The NSW Environment Protection Authority has issued its Regulatory Impact Statement on the Proposed Protection of the Environment Operations (Underground Petroleum Storage Systems or UPSS) Regulation 2014. A summary of important details about the Proposed Regulation are available below.
Rationale of the Proposed Regulation
The proposed Regulation primarily aims to mitigate the occurrence of contamination from Underground Petroleum Storage Systems (UPSS) that could pose dangers on human health and the environment. Further, the requirements set in the proposed Regulation will enhance site infrastructure and will facilitate early detection of leaks thus contamination and clean – up costs will also be prevented. The said requirements are based from the Australian Standard 4897 – 2008: The design, installation and operation of underground petroleum storage systems.
Modifications contained in the Proposed Regulation
Modifications are made in such a way that will:
- Enable loss monitoring procedures to take into account the particular characteristics and usage patterns of a storage system
- Provide greater flexibility in the use of loss monitoring procedures for a storage site
- Enable the use of alternative secondary leak detection systems
- Enable environment protection plans to be kept electronically as either a consolidated document or a collection of documents
- Include new definitions such as the definition of ‘leak’ and clarify the meaning of existing definitions such as the definitions of ‘petroleum’, ‘routine maintenance’, ‘significant modification’ and ‘storage site’
- Clarify reporting requirements
People affected by the Proposed Regulation
The proposed Regulation will apply to persons who will operate the UPSS and take responsibility on the storage system. Thus, it will apply to every single site with active UPSS. Currently, NSW has about 2,200 active retail service station sites with UPSS. However, the Regulation excludes those premises licensed under the POEO Act that amass petroleum products. In like manner, sites with UPSS utilized for fuel storage for generators, heating and waste oil are exempted but only until May 31, 2017.
Under the proposed Regulation, the EPA continues to have power over the issuance of exemptions, just like in the current Regulation.
Current status of petroleum storage in NSW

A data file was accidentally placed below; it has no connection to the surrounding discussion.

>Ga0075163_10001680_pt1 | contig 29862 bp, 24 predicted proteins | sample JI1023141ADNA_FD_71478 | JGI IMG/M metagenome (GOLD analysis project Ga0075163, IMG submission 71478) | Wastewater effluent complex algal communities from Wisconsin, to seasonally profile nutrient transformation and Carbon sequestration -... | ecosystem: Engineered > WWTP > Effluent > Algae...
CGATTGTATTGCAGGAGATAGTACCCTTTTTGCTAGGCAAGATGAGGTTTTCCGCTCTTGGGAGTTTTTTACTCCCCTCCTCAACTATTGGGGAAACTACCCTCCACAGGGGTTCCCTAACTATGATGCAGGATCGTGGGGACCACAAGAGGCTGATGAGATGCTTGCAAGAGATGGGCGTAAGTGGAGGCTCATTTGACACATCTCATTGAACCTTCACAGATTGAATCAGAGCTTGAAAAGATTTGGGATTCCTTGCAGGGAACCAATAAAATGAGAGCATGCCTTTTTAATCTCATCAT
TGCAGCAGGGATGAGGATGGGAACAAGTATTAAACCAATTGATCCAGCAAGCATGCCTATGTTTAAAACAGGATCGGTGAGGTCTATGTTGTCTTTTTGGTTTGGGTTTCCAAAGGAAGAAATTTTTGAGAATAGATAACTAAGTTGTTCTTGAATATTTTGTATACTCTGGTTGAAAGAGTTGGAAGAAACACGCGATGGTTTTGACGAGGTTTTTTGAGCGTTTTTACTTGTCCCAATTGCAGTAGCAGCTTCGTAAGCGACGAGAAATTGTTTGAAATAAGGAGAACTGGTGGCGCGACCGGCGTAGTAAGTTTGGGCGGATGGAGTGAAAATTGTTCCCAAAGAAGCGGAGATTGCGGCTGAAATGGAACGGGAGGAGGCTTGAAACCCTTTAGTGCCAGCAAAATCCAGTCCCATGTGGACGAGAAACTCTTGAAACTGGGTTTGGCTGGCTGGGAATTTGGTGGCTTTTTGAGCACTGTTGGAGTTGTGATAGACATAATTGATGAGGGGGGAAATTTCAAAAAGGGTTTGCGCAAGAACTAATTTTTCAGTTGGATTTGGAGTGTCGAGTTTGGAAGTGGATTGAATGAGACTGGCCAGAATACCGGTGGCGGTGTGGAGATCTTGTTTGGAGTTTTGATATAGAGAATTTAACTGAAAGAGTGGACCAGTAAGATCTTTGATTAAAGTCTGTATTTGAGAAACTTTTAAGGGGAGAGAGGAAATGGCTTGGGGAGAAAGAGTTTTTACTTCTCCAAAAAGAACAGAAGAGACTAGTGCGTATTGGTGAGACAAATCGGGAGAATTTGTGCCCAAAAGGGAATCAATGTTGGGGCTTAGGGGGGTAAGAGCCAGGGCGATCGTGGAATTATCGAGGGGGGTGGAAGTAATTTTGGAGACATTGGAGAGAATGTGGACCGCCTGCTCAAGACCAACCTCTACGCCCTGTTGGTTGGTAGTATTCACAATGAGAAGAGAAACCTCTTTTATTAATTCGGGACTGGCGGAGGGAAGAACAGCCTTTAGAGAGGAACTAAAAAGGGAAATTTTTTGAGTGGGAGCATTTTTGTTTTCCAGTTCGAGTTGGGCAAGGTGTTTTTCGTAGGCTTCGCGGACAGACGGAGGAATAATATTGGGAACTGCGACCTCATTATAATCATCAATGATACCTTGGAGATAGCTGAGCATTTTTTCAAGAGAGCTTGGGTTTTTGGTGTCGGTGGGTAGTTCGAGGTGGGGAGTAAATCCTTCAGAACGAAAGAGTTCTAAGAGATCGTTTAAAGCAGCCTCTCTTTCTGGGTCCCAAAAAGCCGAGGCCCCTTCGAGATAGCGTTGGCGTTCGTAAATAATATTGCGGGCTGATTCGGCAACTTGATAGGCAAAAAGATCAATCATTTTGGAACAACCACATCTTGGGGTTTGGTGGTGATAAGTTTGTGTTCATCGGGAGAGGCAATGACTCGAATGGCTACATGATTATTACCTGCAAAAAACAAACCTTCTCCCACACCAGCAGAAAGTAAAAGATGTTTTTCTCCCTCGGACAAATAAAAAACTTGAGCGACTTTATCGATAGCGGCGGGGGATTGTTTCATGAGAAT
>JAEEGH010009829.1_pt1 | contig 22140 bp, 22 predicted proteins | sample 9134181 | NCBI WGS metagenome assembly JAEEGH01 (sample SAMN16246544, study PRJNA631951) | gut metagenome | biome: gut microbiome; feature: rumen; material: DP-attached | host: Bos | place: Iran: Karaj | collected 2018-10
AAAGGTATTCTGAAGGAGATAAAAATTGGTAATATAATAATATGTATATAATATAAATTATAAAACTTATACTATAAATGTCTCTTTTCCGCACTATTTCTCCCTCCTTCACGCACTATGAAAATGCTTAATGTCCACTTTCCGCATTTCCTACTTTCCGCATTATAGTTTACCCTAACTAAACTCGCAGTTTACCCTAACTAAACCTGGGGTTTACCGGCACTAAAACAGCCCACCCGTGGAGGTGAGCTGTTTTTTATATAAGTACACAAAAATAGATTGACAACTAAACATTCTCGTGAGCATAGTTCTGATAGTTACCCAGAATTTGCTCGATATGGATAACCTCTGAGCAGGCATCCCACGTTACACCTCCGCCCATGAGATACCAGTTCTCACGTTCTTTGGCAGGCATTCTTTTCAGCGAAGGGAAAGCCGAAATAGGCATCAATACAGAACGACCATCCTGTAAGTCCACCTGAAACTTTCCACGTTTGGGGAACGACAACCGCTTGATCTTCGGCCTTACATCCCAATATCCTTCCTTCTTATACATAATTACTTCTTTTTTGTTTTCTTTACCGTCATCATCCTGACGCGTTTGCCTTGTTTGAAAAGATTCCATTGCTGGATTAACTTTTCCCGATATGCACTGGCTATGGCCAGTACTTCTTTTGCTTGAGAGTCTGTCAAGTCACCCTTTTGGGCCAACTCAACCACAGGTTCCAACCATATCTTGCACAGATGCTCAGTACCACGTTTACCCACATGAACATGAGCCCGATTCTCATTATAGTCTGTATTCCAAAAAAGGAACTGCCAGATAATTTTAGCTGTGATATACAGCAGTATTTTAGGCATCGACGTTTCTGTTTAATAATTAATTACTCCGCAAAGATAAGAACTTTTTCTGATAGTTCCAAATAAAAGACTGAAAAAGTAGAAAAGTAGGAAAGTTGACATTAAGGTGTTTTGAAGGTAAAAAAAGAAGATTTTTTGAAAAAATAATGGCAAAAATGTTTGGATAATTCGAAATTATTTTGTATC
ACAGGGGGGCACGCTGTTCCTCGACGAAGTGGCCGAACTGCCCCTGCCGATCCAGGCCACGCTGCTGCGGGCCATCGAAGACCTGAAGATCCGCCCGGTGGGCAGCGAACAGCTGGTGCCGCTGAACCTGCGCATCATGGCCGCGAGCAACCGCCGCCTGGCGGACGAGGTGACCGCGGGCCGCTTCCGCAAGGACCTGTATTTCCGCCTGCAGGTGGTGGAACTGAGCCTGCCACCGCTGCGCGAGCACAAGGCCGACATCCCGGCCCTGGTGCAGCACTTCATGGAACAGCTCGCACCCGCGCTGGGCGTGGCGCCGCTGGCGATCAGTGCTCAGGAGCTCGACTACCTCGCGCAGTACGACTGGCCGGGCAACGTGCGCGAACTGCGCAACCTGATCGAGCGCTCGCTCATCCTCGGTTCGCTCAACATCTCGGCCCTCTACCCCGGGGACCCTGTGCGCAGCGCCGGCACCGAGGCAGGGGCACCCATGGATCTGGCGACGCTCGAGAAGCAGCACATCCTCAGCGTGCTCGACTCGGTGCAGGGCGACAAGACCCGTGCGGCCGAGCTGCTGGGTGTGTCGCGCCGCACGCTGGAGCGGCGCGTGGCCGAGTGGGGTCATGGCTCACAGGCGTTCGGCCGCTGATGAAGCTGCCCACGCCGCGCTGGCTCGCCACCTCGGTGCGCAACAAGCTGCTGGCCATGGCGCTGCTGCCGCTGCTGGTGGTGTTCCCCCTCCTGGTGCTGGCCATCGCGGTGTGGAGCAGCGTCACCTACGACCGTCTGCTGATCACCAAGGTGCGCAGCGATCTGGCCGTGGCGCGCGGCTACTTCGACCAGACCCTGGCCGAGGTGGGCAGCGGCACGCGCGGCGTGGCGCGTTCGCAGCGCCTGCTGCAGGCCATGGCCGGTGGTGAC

The problem on leaks and spills coming from petroleum products stored in underground tanks has resulted to economic losses and environmental degradation. This reality is reflected in the New South Wales State of the Environment 2012 (SoE 2012) which tells that over 750 sites with leaking fuels have been accounted ever since the implementation of POEO Regulation in 2008. In the same token, UPSS are deemed to likely contribute to the contamination of groundwater resources which an estimated 11 percent of which (NSW’s groundwater) is used for both agricultural and domestic purposes. Aside from these, the following instances show some significant economic and environmental implications of the issue.
- Direct economic loss on the part of the UPSS owner operator
- Time consuming and high clean – up costs of contaminated soils and groundwater
- Considerable cost to remediate UPSS site as well as other affected properties
- Liability for third party damages
Despite the challenges, the current Regulation has developed environmental performance of UPSS sites in NSW. For example, new infrastructure and major chain operations are compliant to regulations except small operators and those located in regional areas which are being worked on.
For better understanding, EPA will continue to assist and educate:
- Local government
- Individual owners and operators
- Major fuel chains and service station retail chains
- Industry associations
- Contractors and consultants who provide equipment and services to the service stations to ensure progressive improvements to site and underground infrastructure management.
For more information on the Proposed Regulation for Underground Petroleum Storage Systems check out the (PDF Doc).